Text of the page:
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Editorial

Sanusi’s narrative over North’s retrogression

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The socio-economic backwardness of northern Nigeria has been a disturbing concern to many people in recent times. Even before the Boko Haram insurgency, the region, which ironically had produced most of the nation’s leaders, was wallowing in poverty.

Despite the fact that the North has produced more presidents and heads of states since independence, the geo-political zone has lagged precariously behind in terms of human capital, education and infrastructural development.

Mass illiteracy is very rife as well as intellectual and material poverty. Sadly, through the years, each state governor received monthly allocations from the federation account to execute socio-economic programmes.

But after several years, their interventions pale into insignificance due either to cultural factors, lack of foresight or both. Hence, the sobering reality about the sorry state of the region along with its teeming population of indigent people is now starring Nigerians in the face.

This reappeared on the fore recently when the Emir of Kano, Lamido Sansui II, at the Kaduna State Investment Summit, painted a grim picture of the region.

Reeling various Human Development Indices of the United Nations Development Programme released in 2000, the former Governor of Central Bank of Nigeria (CBN) premised his argument on “the number of children out of school, adult literacy, maternal morbidity, infant mortality, and par capital income.”

He noted that the indices indicated that the North-West and North-East are the poorest part of the world. He said if the UNDP report was anything to go by, Borno and Yobe states, if they were a country, are poorer than Cameroon, Niger and Chad.

Regrettably, he said nobody is paying attention to this backwardness because “we look at Nigeria as a country, wherein the South-South is rich in oil, Lagos is industrially buoyant and the South-East commercially viable.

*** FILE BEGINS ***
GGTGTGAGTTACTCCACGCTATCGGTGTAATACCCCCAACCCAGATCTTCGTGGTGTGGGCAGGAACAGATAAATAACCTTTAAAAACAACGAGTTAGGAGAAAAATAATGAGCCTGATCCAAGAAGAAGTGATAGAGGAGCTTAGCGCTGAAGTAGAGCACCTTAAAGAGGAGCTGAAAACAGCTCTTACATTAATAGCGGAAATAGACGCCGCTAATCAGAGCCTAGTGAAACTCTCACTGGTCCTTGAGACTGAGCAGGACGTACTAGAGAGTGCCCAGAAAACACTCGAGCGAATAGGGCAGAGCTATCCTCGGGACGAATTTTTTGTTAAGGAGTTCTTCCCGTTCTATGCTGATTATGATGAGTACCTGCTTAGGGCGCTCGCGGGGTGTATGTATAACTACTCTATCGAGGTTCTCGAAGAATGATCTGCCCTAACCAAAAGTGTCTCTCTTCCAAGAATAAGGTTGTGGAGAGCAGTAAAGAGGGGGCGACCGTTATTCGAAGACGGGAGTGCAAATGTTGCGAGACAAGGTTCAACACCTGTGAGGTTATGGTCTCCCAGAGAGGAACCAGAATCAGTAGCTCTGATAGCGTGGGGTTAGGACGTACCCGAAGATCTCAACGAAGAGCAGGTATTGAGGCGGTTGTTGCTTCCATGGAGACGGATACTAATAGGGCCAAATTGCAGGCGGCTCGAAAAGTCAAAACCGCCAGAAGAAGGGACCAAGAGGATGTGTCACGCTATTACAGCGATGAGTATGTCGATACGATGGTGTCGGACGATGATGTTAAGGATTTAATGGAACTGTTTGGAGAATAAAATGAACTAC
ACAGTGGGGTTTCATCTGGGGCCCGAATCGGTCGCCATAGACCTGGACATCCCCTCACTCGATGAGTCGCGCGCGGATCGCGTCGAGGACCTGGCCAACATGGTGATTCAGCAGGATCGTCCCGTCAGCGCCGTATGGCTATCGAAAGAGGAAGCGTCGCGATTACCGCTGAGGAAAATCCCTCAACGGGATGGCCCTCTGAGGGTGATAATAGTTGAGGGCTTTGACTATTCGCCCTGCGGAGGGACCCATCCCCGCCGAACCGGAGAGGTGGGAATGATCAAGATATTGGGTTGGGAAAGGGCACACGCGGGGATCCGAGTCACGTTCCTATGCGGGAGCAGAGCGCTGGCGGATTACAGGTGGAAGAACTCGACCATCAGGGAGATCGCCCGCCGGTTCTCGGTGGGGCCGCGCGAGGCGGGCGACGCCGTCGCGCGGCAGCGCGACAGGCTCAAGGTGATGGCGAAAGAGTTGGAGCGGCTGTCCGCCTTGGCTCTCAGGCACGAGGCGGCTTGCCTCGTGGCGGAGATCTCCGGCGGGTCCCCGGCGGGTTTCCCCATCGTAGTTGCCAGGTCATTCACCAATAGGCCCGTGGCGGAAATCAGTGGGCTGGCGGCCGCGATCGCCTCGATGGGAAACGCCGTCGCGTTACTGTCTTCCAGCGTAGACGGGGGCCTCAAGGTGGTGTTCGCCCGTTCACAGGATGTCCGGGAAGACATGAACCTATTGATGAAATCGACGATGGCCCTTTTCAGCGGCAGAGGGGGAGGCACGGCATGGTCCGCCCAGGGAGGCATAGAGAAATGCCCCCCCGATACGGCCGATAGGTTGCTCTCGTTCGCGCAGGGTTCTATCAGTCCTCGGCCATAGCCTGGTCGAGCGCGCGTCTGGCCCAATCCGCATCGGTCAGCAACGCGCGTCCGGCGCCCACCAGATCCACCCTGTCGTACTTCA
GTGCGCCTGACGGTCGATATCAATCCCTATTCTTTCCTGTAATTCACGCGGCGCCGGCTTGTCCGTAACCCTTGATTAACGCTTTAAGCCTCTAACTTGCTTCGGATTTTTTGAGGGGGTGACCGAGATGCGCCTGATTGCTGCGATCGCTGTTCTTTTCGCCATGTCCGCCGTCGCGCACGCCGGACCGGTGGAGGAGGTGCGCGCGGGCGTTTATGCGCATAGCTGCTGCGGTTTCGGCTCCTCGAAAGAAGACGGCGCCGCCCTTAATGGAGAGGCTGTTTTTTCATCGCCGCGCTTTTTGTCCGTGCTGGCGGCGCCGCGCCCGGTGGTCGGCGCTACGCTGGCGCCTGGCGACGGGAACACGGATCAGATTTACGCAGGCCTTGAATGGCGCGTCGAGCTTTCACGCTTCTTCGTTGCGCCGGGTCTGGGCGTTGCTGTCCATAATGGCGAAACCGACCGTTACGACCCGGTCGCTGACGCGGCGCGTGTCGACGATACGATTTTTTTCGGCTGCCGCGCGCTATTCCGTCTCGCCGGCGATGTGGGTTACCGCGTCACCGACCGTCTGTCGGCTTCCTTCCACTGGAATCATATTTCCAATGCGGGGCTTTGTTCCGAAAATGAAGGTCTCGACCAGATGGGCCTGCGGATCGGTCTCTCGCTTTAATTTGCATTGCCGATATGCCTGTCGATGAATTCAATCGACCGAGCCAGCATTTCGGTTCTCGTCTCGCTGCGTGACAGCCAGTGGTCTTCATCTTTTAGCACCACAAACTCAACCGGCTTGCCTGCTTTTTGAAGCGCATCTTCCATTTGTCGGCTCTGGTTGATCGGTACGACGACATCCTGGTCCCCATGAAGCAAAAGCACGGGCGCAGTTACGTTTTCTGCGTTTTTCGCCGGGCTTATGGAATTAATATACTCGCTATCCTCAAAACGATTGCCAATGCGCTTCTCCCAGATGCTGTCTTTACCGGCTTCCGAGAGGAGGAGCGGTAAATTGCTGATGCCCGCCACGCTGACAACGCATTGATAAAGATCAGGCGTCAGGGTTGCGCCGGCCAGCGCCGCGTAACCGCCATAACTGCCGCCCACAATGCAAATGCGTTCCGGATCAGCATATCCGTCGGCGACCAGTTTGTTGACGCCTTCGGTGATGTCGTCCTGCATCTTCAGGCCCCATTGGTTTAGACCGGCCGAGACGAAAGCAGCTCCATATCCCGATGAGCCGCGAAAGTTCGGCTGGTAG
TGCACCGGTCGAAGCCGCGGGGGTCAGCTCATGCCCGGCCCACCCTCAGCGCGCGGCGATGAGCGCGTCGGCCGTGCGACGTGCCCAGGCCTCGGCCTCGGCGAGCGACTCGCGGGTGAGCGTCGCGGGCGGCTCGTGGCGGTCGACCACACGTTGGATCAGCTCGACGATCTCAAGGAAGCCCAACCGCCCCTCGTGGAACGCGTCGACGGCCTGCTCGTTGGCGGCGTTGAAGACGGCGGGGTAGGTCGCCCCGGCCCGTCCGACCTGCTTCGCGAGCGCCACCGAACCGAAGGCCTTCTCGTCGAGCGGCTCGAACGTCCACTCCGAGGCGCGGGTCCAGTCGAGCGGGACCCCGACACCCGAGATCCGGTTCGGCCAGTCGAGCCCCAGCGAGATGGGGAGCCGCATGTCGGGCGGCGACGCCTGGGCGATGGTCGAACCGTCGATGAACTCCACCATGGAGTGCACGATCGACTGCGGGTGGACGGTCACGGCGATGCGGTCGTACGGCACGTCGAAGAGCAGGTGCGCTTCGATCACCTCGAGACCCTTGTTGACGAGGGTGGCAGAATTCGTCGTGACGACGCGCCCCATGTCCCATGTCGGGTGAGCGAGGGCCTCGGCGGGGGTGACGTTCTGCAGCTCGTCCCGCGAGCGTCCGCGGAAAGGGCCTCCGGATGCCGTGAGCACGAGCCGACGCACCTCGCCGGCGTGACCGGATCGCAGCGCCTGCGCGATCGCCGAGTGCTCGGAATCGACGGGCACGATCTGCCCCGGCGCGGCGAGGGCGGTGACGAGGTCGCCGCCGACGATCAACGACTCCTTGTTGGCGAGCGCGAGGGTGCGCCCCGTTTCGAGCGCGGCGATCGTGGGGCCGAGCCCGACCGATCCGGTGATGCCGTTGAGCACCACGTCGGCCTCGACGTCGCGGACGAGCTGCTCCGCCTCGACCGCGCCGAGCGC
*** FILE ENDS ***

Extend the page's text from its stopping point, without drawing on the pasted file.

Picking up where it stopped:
As far back as 2000, UNDP figures showed that Borno and Yobe were the poorest in the world.” For this, he raised the alarm: “If we don’t realise this, then we are in trouble.”

A trip through many parts of the North leaves one aghast in consternation the level of poverty in the area, in the face of hundreds of thousands of hectares of land, human and mineral resources.

Thousands of children of school age roam the streets begging for alms, others with or without some forms of disability are mendicants in order to live. If postulations by sociologists and criminologists are anything to go by, the consequences are better imagined. To these experts, there exists a strong nexus between poverty, hooliganism and criminality.

The consequences of social, economic and educational backwardness of such a teeming population are unimaginable. This is further more foreboding when juxtaposed with the fact that population dominated by energetic youth capable in their desperation of channeling such vigour lurked in their sinews into vices.

Besides, poverty and lack of access to education are twin dangers capable of destroying generations, increasing mortality rate can lead to loss of an entire generation, thereby denying the region and nation of requisite manpower in the future.

Interestingly, government at all levels have made some interventions, but these have become like a flash in the pan because they are either poorly planned or they are grossly inadequate.

Worse still, the development plan must have been terribly hampered by scarce resources. For instance, the past Goodluck Jonathan government’s Almajiri School programme saw the establishment of schools for itinerant children in many parts of the North. Also, many state governments in that section of the country have educational programme where students enjoy free school uniforms, books and feeding.

At the international level, it is on record that the World Bank is committing millions of dollars to the development of states in North-West, while the North-East is also receiving attention with the establishment of the North- East Development Commission.